“It’s different but I’m trying to learn as fast as I can because we want to be as one as a system and a team,” he said. “It’s nice to get different ideas from different coaches, it’s great for your rugby development.”
Hutchinson is eager to express how much he owes to Scotland in terms of that development.
“I found the Scottish Exiles online and with my family connections –my grandparents are Scottish, from Bellshill, on my mother’s side,” he explained – “that got me into the Scotland Under-18 set-up and took me through to Under-20s.
“I don’t know where I’d be if it wasn’t that chance I got through the Exiles. They’ve been very supportive. It’s taken a while at Northampton coming through the academy to get a chance playing for the first team so that chance to play in Under-20 World Cups and Six Nations has been so influential on how my career has progressed. I’m so grateful and really want to give something back to Scotland.”
He continued: “Gregor phoned me earlier in the year and said he was keeping an eye on me, was impressed and told me to keep it up and gave me a few pointers on where I might need to improve. I took that constructive criticism on board.”
Hutchinson wasn’t considered for this year’s Six Nations but admits watching that epic Calcutta Cup clash at Twickenham added even more extra motivation for him to graduate to full senior honours.
“There were no mixed emotions from me. I’m Scottish,” said the boy from Cambridge. “What a game, though, you couldn’t make it up. From where it was at half-time it was just wow.
“That’s the kind of game that makes you want to play rugby at the highest level. It was incredible.”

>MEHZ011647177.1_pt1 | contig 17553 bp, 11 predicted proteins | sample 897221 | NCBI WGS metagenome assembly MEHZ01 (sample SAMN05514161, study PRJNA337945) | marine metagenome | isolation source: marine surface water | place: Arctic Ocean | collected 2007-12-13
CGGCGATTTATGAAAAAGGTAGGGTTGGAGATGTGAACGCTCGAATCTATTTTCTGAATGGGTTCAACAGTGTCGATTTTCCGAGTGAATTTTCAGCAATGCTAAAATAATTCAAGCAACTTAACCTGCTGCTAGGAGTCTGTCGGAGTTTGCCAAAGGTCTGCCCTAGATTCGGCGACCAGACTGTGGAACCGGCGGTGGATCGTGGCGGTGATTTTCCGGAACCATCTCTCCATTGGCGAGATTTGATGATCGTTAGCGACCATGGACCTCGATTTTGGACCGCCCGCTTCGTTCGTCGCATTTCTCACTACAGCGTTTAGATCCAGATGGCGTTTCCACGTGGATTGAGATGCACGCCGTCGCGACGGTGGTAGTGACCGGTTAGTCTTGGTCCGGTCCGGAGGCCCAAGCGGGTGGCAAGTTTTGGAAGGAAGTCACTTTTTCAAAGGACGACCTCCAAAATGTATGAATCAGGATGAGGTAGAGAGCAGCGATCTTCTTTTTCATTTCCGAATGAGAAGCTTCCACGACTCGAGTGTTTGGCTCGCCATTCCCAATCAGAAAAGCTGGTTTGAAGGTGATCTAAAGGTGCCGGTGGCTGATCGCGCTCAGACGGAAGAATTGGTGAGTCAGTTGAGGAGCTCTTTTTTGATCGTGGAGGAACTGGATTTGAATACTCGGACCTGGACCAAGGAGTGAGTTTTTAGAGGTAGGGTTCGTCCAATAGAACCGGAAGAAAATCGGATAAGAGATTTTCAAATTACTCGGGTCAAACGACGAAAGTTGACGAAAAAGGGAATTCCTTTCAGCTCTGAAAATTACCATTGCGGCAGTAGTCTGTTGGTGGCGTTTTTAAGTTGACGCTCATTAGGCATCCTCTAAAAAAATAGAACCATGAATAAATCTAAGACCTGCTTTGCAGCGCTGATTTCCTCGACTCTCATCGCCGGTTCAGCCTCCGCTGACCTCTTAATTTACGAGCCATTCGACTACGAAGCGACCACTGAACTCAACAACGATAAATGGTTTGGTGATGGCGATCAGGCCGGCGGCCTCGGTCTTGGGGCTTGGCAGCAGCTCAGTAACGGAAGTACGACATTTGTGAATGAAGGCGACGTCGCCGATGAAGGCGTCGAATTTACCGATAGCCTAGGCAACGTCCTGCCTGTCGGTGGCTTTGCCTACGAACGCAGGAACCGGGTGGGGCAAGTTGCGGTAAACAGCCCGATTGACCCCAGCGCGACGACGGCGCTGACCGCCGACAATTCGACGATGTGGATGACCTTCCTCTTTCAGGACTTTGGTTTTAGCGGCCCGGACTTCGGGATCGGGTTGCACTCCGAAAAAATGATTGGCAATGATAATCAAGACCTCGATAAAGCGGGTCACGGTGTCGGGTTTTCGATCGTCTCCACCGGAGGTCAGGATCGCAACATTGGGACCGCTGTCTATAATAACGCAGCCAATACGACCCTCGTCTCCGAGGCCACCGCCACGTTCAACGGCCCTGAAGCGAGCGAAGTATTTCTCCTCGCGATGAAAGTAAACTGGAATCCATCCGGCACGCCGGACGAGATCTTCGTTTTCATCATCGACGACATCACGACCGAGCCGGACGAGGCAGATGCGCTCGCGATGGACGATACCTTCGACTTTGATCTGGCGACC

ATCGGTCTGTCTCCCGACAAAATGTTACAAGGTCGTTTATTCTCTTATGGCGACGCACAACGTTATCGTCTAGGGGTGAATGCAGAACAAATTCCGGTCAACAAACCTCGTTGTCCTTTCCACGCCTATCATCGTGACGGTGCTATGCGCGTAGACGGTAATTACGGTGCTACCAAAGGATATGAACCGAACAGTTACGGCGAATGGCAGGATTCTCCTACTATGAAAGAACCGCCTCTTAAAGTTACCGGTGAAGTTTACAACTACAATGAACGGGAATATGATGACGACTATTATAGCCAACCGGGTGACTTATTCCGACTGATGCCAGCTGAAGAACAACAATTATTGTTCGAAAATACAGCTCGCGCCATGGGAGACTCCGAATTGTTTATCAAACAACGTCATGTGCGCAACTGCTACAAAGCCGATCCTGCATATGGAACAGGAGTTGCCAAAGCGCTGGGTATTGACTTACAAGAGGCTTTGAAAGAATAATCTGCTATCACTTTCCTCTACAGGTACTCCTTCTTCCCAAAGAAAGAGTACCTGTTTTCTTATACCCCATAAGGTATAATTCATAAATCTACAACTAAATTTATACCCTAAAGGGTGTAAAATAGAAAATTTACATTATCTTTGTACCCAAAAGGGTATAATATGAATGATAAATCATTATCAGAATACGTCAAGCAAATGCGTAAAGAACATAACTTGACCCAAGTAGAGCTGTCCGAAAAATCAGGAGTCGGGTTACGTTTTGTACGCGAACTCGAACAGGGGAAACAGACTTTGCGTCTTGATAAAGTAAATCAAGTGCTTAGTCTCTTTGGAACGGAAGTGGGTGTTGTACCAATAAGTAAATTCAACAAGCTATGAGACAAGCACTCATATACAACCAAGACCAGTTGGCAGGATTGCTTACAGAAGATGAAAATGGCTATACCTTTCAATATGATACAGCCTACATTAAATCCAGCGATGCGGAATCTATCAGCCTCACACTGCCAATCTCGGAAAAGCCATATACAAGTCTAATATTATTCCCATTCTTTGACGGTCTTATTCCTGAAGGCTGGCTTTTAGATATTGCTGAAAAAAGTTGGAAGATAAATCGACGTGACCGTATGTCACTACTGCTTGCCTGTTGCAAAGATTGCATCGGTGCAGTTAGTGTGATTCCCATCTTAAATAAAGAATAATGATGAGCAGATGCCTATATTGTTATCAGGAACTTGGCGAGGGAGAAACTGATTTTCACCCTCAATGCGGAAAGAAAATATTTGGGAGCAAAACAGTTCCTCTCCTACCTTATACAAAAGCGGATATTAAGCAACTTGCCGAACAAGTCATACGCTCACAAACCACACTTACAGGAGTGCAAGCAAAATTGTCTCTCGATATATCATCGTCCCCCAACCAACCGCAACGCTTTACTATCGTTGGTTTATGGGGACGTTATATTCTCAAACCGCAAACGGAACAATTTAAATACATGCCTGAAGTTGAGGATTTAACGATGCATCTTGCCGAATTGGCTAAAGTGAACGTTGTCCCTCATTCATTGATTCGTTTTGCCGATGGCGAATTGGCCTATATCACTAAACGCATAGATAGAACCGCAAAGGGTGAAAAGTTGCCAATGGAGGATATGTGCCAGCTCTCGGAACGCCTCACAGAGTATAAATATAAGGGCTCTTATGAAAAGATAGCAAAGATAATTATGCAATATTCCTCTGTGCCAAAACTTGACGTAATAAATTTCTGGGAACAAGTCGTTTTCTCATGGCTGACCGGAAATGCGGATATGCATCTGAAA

No stranger to a dark blue jersey, Hutchinson is second only to Jamie Farndale in appearances for Scotland Under-20s, making the squad for the junior World Cups in New Zealand 2014, Italy 2015 and England in 2016, although that last one in Manchester ended in another blow for the then primarily stand-off when an ankle injury wrecked his tournament.
“I was lucky, not many get to play in three Under-20 World Cups,” he said.
“And a lot of the guys from my 20s days are here in the squad now. Blair Kinghorn, Adam Hastings, Zander Fagerson, Darcy Graham, Scott Cummings, George Horne, the list goes on. It’s great we’ve all been on this journey together.
“It’s quite nice to have the skills of a fly half. Adam goes back and forth as well and he ended up taking over at stand-off with the 20s and that’s gone well for him and the move to centre has gone well for me. You’re involved in the thick of things, attacking and making the big tackles. I love playing there.”
A stellar six months has taken Hutchinson to the brink of that plane to Japan but, referring back, it also did keep him in a job. He earned a one-year extension to his contract at Northampton, but is open to a move to Scotland after that.
“Yes definitely. Edinburgh are on the up and Glasgow are right up at the top of the game so whatever is best for my future in the game I’d be open to,” he said. “But right now I’m focused on this World Cup period, really trying to make that final squad and then it will be looking to have as good a season with Northampton as possible. We want to be up there competing for trophies. You have Duncan Taylor and Sean Maitland in the squad here and they are loving life at the moment with all these trophies Saracens are winning and that’s where we want to be at with Northampton.”
Where he wants to be at come September, though, is Japan.
“I think it would just be the cherry on top to what’s been an up and down few years. It’s everyone’s dream,” said Hutchinson. “There’s still a lot of work to do to get there because there are some world-class centres here. I think that’s what Gregor wants, everyone competing for it.”